The first former child soldier to go on trial at the ICC, and the first member of the LRA to face justice there.
“I am here today to bear witness to a special day for the victims in Northern Uganda, it is the moment that they have been waiting and hoping for, for many years. The victims are present in the courtroom in The Hague through their legal representatives, and the Court is present in the field with the victims.” Herman von Hebel, ICC Registrar.
Dominic Ongwen, a former senior commander from the Lord’s Resistance Army in Uganda, was abducted somewhere around the age of 10-14. Once abducted, he was tortured and forced to watch violent killings and subsequently indoctrinated as an LRA child soldier. He rose through the ranks to become head of one of the four LRA brigades and now stands accused of multiple war crimes and crimes against humanity. In 2015 he gave himself up, apparently fearing death at the hands of his commander. His trial begins today December 6, 2016, at the International Criminal Court in The Hague. The charges will be read, followed by opening statements, followed by adjournment until January 16, 2017.
Dominic Ongwen is the first LRA commander to face trial, and the first former child soldier to face trial.
The trial’s opening started with the reading of the charges against Mr Ongwen, who pleaded not guilty. The trial will resume on 16 January 2017.
The LRA committed atrocities against civilians for nearly three decades. They abducted tens of thousands of children for use as soldiers and sexual slaves, and killed and maimed thousands of civilians in remote regions of northern Uganda, northeastern DRC, South Sudan and the Central African Republic.
As alleged former Commander in the Sinia Brigade of the Lord’s Resistance Army (LRA), Dominic Ongwen is accused of 70 counts of war crimes and crimes against humanity related to attacks against the civilian population in the former IDP camps of Lukodi, Pajule, Odek and Abok between October 2003 and June 2004, including: attacks against civilian population; murder and attempted murder; rape; sexual slavery; forced marriage; torture; cruel treatment of civilian and other inhumane acts; enslavement; outrage upon personal dignity; conscription and use of children under the age of 15 to participate actively in hostilities; pillaging; destruction of property and persecution. It is further alleged that from at least 1 July 2002 until 31 December 2005, Dominic Ongwen, Joseph Kony, and the other Sinia Brigade commanders were part of a common plan to abduct women and girls in northern Uganda that were then used as forced wives and sex slaves, tortured, raped and made to serve as domestic help; and to conscript and use children under the age of 15 to participate actively in hostilities in the LRA.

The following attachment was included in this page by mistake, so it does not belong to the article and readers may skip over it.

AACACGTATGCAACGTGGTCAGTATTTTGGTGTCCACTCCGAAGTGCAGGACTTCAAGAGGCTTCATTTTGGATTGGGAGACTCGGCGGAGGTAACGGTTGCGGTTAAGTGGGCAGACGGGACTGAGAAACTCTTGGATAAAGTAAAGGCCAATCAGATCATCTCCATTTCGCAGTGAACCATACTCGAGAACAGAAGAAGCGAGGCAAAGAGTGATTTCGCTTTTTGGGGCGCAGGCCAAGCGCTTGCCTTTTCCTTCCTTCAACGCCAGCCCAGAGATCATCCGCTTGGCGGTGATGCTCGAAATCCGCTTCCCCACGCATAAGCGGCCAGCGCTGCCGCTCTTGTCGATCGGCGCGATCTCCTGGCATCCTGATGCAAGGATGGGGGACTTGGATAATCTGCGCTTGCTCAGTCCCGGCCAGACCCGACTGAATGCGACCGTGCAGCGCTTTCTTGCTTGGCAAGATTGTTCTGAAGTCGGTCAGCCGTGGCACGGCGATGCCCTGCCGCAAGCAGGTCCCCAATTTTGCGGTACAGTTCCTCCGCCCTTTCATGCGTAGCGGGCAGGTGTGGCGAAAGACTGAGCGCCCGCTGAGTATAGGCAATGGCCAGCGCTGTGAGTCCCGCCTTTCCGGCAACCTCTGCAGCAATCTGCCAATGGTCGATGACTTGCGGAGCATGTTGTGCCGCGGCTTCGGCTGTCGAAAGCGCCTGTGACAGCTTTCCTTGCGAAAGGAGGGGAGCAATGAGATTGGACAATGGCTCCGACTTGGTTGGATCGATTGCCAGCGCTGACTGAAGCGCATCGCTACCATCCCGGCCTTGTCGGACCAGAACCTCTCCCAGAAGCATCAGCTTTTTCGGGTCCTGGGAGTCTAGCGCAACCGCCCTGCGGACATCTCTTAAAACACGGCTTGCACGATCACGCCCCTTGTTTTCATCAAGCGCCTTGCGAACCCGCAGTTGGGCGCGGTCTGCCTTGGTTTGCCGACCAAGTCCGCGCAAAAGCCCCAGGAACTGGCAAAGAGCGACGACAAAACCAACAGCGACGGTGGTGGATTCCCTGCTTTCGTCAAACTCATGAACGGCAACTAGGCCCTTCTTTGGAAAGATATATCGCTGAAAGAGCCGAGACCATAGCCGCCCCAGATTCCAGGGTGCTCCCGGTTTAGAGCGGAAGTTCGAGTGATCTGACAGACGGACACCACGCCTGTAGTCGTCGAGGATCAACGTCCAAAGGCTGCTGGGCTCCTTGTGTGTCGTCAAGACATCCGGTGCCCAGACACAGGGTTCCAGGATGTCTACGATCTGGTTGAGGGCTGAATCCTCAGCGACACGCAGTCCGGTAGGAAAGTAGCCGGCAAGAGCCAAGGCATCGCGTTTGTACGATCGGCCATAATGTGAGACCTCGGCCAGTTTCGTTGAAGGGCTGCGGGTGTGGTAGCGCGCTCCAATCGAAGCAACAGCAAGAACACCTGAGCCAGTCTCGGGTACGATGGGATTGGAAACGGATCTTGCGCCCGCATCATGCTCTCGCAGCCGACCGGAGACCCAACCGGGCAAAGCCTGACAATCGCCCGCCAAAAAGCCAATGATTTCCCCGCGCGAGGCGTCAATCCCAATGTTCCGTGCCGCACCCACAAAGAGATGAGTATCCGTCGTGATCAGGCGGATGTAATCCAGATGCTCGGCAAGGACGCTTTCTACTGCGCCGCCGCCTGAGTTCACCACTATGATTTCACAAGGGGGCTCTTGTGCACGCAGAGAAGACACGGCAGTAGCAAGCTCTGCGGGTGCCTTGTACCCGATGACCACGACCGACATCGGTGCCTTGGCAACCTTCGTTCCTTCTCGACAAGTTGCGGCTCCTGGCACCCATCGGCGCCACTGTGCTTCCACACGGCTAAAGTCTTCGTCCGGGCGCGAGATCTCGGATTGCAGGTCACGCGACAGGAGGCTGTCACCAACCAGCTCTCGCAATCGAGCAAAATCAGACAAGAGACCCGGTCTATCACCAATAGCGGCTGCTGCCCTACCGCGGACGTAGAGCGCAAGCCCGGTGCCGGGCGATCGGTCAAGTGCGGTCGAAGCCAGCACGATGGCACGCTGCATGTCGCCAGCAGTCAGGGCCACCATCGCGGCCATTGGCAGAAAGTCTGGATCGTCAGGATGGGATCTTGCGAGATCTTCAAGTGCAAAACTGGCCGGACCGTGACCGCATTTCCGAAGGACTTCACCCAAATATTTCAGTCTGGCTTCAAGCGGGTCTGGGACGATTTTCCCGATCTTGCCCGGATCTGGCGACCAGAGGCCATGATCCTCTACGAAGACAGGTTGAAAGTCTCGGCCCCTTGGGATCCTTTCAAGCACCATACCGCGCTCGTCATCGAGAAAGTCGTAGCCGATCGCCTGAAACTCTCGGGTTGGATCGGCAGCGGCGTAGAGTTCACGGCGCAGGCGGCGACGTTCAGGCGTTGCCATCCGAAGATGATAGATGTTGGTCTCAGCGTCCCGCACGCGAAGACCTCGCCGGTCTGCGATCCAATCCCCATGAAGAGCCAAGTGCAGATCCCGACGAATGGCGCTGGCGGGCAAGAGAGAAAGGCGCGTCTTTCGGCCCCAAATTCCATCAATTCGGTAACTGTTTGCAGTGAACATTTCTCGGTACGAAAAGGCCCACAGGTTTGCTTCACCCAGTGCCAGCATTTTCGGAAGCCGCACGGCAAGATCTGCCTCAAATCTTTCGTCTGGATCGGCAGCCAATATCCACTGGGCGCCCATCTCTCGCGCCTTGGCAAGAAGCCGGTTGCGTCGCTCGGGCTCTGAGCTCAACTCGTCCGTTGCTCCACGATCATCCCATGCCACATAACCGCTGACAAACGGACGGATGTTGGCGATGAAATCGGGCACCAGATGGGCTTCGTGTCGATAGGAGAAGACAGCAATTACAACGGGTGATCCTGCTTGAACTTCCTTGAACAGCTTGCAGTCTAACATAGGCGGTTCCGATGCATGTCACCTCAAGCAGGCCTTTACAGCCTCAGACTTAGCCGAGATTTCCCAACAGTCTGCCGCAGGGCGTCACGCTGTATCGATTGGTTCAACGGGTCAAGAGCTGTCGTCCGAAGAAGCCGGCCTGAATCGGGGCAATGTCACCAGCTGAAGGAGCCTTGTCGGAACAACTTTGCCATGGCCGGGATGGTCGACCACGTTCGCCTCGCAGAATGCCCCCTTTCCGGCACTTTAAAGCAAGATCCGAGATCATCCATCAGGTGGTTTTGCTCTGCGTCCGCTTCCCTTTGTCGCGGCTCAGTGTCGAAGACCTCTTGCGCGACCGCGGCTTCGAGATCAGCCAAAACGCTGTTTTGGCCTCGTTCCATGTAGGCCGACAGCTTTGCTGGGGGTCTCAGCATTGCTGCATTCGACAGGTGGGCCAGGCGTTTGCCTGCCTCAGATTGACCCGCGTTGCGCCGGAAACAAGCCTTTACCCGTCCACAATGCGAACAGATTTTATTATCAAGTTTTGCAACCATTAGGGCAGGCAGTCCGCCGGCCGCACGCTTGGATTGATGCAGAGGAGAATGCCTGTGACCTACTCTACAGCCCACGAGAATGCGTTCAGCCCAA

This is an unusual trial. Court efforts to make it accessible to those affected include “viewing sites” in the four locations in northern Uganda where the alleged crimes occurred, as well as in Gulu, the largest town in the region, and Coorom, the area near where Ongwen is from. The ICC will bring local community leaders from Uganda to The Hague to observe the opening. More than 4,100 people are “victim participants”. Victim participation at the ICC allows victims to contribute to the proceedings separately from testifying as witnesses. Participation may include questioning witnesses and making submissions on legal and factual subjects.
The ICC Registrar travelled earlier this week to Northern Uganda to mark the opening of the trial with the victims’ community of Abok. Prior to the opening, he met with local leaders, elected leaders and participating victims to discuss aspects of supporting the trial, including the protection of witnesses and engagement of local communities.
Ongwen’s status as a former child soldier may be relevant to his legal defence, even though the crimes he is charged with were committed as an adult.
Justice and accountability can reach, eventually, into the most difficult places and situations. If only the people who created Dominic Ongwen, or what he became, could also be tried.
You can follow proceedings of the International Criminal Court at:
and today, as March begins, the proceedings continue: